o The intelligible principle has to be in the organic statute.
o Hypo: Congress delegates an agency with the power to maintain air quality to the same level it is today. Is that ok?
1) Probably—that is an ascertainable standard.
o Why is the intelligible principle requirement justifiable by courts and acceptable under the Constitution?
1) Courts think that by requiring Congress to come up with some sort of standard for the agency to use the power, it is requiring the elected members of the general assembly to make the basic, very important decisions about standard, rather than giving all the power away to the agency.
2) Only giving away the power to fill in the details, which is better left to the experts at the agency.
o An unconstitutional delegation of whatever kind would be a delegation in a statute that either:
1) 1) does not contain any ascertainable standard at all OR
2) 2) contains an ascertainable standard or intelligible principle that is so vague that a court cannot tell what power has been given or how the agency is supposed to execute it.
· Statutory Interpretation of Delegation of Authority
o Benzene case is a good example of the Court using narrow construction of the statute that it might otherwise have found unconstitutional.
1) In Benzene, they wrote a regulation authorizing strict standards governing workers’ exposure to toxic materials in any workplace (basically limiting the amount of Benzene that can be found in the atmosphere.)
· Everyone went nuts and asked if OSHA had the ability to set this standard.
· The organic statute said OSHA could regulate workplace environments as long as the regulations were “reasonable and appropriate.”
· Four justices look at an interpretation that finds the statute unconstitutional—but they use the canon of construction which says if there is more than one interpretation for a statute, you favor the one that leans toward upholding the statute (Avoidance Canon)
o Techniques for trying to uphold a statute
1) Look for explicit standards—text
2) Look for implicit standards
3) Import ascertainable standards from other areas of law into the organic statute
4) Forbid agency to act unless and until the agency adopts an interpretation of its own organic statute that clarifies or narrows its power. (Cooley say
rs as a strict doctrine that separates out the three branches of government. A more pragmatic approach, including administrative agencies (who can be experts) makes a lot more sense.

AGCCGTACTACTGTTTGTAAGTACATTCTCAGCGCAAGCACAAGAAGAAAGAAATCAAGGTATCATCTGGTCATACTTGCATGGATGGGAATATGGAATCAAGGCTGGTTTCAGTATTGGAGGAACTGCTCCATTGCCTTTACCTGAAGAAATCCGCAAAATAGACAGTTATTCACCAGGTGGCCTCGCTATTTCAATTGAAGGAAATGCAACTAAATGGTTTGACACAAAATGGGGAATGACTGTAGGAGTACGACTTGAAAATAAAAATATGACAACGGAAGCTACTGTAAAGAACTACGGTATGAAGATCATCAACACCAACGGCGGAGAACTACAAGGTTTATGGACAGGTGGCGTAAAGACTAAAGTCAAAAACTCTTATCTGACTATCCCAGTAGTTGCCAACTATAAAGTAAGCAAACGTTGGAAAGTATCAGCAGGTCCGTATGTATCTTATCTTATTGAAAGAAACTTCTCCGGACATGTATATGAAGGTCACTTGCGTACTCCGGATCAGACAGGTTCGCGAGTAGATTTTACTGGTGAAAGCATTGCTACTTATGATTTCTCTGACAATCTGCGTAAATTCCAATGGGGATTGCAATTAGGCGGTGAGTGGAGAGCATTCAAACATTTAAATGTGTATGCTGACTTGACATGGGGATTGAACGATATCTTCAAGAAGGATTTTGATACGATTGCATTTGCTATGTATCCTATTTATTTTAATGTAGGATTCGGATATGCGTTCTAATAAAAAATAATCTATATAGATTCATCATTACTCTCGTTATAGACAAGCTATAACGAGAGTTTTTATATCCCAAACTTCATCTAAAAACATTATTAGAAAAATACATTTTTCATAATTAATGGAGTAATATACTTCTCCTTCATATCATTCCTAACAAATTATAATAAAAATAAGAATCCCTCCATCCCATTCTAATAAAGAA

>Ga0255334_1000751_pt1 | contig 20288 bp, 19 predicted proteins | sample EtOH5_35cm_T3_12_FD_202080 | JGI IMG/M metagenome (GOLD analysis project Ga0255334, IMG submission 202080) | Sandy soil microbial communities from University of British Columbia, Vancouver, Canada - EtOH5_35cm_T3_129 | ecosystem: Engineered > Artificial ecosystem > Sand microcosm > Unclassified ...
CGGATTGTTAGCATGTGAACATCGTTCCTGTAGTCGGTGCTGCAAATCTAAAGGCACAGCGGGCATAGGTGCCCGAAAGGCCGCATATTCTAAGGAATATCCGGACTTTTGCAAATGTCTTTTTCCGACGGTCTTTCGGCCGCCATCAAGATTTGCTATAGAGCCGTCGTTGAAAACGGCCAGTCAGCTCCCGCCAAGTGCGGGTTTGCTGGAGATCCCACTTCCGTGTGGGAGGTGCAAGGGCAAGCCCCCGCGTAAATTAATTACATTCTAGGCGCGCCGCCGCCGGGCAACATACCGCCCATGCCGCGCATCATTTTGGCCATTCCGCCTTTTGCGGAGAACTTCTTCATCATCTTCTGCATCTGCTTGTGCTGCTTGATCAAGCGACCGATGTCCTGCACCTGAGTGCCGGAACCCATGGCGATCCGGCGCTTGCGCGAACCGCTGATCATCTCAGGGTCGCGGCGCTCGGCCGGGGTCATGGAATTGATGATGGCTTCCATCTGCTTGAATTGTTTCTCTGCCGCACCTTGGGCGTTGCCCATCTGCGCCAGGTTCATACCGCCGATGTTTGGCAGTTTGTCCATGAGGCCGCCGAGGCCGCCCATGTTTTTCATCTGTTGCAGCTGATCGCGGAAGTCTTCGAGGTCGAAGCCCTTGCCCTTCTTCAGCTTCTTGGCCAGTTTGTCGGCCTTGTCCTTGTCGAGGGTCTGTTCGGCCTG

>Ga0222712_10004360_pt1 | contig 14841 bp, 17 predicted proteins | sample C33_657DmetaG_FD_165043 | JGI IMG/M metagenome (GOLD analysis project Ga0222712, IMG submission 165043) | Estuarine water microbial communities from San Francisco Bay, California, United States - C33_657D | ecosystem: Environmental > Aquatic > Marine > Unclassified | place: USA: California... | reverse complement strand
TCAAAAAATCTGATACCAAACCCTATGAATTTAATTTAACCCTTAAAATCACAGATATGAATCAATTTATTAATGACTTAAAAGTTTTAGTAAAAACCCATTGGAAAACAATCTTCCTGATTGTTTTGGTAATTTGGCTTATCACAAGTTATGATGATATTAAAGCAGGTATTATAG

2) So the court says we can create specialized administrative tribunals, but it can’t take away the court’s common law powers—that would be going too far.
· That leaves rights and duties that are created by statute which can be adjudicated in administrative agencies.
· State courts are frequently a little more “testy” when it comes to having an intelligible principle. They want to see more explicit standards.
III) Implementation of Delegated Authority
Distinguishing Rulemaking, Adjuication and Discretionary Decision-Making
· Three Ways to Implement Power
o Legislative Power—Through Rulemaking
o Adjudicative Power—Holding Hearings
o Executive Power—By making Discretionary Decisions
1) The first thing you need to learn about administrative law is that you need to think procedurally, not substantively. Without knowing the procedures, you aren’t even in the game.
o Consider the following examples:
1) The decision that the manufacture and sale of Long Boards (long snowboards that look like surfboards) should be banned since they represent an unreasonable risk of injuries to consumers.
2) The decision than an airline pilot should lose his FAA license to fly a commercial airplane since he is alleged to have taken an alcoholic drink less than 24 hours prior to a flight.
3) The decision on which architectural, construction and landscaping companies should be chosen to complete the construction of Route 75 and 35 through Dayton.
o These are examples agency rulemaking, adjudication, and discretionary decision making, respectively.
· How is an agency law made?
o Fact finding must be done
o Decision maker (legislature or agency rule-maker) will take all the data and analyze it.
o Somebody is going to promulgate a new rule of law
o The rest of us aren’t involved in the legislative process.
· What are the steps in an adjudication?
o A compliant or citation is filed to start the adjudication
o Presentation of evidence (plaintiff)
o Cross examination by the defendant
o Presentation of evidence (defendant)
o Cross examination by the plaintiff
1) All of this is FACT FINDING
o Judge/Jury has to figure out what the law is—do these facts entitle someone to legal relief, or not?
o Judge must apply the law to the facts.
o Put simply, its three steps—fact finding, figuring out what the law is, applying the law to facts and reaching a conclusion.
· Adjudication Defined: An adjudication is a measurement of or an evaluation of facts against a pre-established rule of law. Any decision that fits that generic definition is an adjudication.
o Is a cop giving you a ticket an adjudication?
1) Yes….fact finding ( radar)
2) Law—what is the speed limit?
3) Applying law to fact